Nicole Tabasso

Dr Nicole Tabasso


Lecturer in Economics
PhD in Economics
+44 (0)1483 682787
18 AD 00
see personal website

Academic and research departments

School of Economics.

Biography

Biography

Nicole received her undergraduate degree in Finance and Law from the University of Applied Science in Frankfurt in 2004. She then moved to the UK where she received an MSc in Economics and Econometrics from the University of Essex in 2006. She received her PhD in Economics from the same institution in 2011, where she also held a lectureship from 2010 to 2011. She joined the University of Surrey as a full-time lecturer in September 2011.

Research interests

Nicole's research interests are in microeconomic theory, in particular network theory. Her most recent research focuses on the role of social networks in the diffusion of information.For more details on her research, current research ideas and papers, please visit her personal webpage.

Teaching

  • ECO1019: Principles of Macroeconomics
  • ECO3043: Topics in Macroeconomics

My publications

Publications

Tabasso N (2012) Endogenous Growth and Consumption Aggregation: DP 07/12, Department of Economics, University of Surrey
Tabasso N (2015) Diffusion of Multiple Information: On Information Resilience and the Power of Segregation, Climate change and Sustainable Development Feem Press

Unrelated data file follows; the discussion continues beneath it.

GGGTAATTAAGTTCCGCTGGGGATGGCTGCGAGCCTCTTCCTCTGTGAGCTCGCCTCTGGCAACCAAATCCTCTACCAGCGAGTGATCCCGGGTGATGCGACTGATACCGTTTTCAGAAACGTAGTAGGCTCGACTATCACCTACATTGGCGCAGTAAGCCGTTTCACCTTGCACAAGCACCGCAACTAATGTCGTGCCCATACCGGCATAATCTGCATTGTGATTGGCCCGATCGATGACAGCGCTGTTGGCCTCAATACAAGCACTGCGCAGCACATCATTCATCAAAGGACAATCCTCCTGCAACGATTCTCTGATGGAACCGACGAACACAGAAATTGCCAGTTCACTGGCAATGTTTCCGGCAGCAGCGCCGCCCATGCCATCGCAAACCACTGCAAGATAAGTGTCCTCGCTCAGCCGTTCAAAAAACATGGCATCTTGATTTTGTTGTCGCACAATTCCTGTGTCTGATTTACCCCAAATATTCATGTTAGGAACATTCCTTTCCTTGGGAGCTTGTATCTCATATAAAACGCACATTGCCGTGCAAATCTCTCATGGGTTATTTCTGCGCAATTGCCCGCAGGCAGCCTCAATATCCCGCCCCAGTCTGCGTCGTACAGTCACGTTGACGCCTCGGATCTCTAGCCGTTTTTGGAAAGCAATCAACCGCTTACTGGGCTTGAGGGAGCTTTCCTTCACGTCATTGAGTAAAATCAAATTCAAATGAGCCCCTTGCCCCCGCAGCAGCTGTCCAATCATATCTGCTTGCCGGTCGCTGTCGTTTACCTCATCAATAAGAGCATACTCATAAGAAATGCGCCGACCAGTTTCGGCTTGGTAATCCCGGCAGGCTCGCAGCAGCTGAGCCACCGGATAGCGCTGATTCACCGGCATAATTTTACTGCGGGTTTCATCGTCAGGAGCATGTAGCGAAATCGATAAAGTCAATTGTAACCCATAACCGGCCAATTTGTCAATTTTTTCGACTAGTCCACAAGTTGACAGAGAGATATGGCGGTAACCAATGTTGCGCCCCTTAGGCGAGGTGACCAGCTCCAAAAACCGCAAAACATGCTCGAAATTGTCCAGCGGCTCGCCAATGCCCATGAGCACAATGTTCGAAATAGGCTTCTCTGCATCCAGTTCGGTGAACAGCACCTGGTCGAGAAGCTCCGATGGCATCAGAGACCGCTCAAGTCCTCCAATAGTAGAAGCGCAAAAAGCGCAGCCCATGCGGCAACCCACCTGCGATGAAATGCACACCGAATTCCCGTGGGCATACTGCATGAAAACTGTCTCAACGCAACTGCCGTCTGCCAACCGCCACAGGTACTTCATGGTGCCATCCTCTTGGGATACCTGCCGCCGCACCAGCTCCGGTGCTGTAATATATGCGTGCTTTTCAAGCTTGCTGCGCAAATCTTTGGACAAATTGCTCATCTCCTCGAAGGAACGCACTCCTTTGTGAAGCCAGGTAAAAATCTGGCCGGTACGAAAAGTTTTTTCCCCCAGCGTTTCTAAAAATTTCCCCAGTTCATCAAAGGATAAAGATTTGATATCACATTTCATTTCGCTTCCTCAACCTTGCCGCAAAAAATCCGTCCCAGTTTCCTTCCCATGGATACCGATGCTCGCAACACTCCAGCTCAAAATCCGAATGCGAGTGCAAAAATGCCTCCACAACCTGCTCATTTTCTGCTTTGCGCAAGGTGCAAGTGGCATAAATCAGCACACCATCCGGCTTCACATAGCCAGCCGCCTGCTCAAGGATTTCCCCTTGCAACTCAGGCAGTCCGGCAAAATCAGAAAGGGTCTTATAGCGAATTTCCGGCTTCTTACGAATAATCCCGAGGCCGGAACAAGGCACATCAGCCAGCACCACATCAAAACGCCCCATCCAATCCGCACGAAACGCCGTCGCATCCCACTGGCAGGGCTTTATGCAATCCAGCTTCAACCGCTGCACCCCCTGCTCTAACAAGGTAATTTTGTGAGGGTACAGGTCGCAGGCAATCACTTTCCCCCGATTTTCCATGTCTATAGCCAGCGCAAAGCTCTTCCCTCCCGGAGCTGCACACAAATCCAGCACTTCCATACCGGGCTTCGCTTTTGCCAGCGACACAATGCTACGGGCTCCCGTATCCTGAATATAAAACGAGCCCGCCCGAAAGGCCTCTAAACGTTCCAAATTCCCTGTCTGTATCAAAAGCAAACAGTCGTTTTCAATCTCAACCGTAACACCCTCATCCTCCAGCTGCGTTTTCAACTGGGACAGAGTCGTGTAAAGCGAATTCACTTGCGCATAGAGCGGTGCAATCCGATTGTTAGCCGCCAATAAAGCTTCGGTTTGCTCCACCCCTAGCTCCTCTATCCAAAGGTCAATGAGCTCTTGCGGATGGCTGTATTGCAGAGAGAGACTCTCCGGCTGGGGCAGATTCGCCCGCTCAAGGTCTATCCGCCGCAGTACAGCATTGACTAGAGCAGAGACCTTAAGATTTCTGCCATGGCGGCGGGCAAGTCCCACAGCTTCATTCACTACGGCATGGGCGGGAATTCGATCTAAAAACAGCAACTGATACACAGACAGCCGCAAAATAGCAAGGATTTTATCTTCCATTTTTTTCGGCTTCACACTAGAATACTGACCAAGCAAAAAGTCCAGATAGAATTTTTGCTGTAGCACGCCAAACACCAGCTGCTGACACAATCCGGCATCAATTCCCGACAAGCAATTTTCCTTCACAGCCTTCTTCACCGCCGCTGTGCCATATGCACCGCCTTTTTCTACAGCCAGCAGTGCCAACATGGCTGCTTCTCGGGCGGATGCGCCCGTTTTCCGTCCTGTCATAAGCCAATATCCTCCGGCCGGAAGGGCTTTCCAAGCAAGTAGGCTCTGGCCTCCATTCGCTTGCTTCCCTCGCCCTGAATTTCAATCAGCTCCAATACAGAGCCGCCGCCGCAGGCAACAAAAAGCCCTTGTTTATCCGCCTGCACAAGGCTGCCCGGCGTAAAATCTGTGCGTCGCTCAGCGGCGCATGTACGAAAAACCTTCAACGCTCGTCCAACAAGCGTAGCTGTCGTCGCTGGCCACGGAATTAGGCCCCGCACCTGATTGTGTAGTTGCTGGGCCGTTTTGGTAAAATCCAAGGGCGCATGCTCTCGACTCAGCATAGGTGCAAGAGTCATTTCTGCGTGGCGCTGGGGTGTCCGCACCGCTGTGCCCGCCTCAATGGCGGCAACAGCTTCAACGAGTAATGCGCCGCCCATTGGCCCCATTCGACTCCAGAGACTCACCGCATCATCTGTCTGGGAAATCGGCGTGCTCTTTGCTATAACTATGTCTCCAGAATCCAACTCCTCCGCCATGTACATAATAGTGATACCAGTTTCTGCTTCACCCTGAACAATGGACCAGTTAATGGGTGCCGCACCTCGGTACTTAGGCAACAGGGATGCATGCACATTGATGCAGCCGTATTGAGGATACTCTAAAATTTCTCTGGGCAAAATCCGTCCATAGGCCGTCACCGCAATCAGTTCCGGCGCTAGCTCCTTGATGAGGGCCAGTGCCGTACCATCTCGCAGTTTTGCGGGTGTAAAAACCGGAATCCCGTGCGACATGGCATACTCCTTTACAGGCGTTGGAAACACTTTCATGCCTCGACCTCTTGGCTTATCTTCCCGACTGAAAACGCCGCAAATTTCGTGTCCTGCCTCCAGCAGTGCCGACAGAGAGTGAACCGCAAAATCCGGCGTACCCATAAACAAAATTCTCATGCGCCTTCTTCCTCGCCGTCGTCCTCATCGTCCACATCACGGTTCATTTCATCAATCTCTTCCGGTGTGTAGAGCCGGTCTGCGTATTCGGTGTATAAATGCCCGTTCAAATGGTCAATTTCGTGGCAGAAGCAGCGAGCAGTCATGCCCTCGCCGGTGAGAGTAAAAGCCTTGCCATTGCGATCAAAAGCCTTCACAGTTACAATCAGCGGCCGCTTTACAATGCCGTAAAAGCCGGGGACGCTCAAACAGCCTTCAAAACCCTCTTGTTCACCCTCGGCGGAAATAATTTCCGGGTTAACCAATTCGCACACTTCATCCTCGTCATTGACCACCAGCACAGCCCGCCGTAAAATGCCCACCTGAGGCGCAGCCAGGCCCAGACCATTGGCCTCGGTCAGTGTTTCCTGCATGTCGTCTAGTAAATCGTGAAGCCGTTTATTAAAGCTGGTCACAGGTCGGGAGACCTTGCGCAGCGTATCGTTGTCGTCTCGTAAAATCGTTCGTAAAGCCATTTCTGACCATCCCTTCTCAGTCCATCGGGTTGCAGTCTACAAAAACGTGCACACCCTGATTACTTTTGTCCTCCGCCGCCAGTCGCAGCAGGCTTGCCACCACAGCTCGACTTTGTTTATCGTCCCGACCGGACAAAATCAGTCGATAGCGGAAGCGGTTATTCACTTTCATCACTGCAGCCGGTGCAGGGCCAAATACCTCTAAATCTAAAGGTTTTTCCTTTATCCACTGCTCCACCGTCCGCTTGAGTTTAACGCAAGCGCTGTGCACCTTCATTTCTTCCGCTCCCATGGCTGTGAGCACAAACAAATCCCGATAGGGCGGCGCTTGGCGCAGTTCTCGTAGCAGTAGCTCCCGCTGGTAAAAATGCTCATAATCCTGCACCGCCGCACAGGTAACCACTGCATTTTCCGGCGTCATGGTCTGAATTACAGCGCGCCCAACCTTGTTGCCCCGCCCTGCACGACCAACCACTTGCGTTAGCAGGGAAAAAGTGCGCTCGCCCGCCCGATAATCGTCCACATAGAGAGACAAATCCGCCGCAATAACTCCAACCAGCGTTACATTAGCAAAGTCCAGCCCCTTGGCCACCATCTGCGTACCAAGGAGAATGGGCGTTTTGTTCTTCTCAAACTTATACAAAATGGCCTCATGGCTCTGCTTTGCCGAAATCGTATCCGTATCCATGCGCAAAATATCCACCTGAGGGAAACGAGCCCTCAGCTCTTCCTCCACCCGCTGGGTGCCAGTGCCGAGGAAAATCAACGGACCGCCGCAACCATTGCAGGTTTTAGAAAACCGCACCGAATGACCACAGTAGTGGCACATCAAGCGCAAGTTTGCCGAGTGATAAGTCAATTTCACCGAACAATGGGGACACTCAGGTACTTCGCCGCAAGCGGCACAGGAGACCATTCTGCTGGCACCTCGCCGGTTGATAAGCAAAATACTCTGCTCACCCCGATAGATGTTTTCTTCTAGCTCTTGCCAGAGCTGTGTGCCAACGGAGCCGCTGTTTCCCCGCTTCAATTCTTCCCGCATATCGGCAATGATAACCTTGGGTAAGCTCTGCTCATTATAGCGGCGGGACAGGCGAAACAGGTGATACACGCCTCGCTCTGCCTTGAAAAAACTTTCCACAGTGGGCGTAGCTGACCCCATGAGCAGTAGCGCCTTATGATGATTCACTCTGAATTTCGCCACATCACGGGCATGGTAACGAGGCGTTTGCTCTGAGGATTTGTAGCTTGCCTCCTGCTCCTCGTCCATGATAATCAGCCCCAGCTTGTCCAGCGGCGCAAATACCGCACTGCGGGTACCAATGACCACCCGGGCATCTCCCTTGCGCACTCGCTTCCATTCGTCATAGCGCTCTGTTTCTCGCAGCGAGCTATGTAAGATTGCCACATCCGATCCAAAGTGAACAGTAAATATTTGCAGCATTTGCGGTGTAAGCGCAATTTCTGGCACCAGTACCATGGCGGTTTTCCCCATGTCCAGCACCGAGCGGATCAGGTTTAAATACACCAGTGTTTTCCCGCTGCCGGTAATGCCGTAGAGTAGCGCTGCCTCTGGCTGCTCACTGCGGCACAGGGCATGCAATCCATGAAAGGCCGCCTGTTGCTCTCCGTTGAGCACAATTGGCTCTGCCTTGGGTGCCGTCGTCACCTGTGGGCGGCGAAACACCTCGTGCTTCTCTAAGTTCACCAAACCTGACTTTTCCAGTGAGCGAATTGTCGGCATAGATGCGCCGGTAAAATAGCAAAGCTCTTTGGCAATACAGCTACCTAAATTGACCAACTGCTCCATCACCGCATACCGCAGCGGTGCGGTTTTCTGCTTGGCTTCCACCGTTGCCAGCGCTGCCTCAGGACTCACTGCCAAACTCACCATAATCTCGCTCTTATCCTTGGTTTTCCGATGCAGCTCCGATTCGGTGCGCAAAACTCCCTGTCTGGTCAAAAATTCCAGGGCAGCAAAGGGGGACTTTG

We introduce two pieces of information, denoted memes, into a diffusion process in which memes are transmitted when individuals meet and forgotten at an exogenous rate. At most one meme can be transmitted at a meeting, which introduces opportunity costs in the process. Individuals differ according to which meme thy find more interesting, and that is the one they transmit if they face a choice. We find that both memes survive under the same parameter values, and that relative interest is the main determinant in the number of people informed of a meme in the long run. We apply our framework to analyze the impact of segregation and find that segregation leads to polarization. Segregation also reduces the overall number of people informed in the long run. Our final set of results shows that agents are more likely to prefer segregation if their information preferences are more extreme, if they have few social contacts, or if they prefer a meme that is preferred by only a small fraction of the population.
Ghiglino C, Tabasso N (2015) The dynamics of innovations and citations, Economics Letters 131 pp. 94-97
© 2015 Elsevier B.V.We present a model in which patent citations occur as new ideas are produced from combinations of existing ideas. An idea's usability in this process is represented as an interval in a variety space of ideas, whose length determines the likelihood of citation. This process endogenously derives exponential aging of patents, which is consistent with empirical observations. The endogeneity of aging sets our process apart from the standard preferential attachment literature.
Ghiglino C, Tabasso N (2010) Are Patent Citations Driven by Quality?,
The present paper builds a simple model of patent citations not based on the rich-get-richer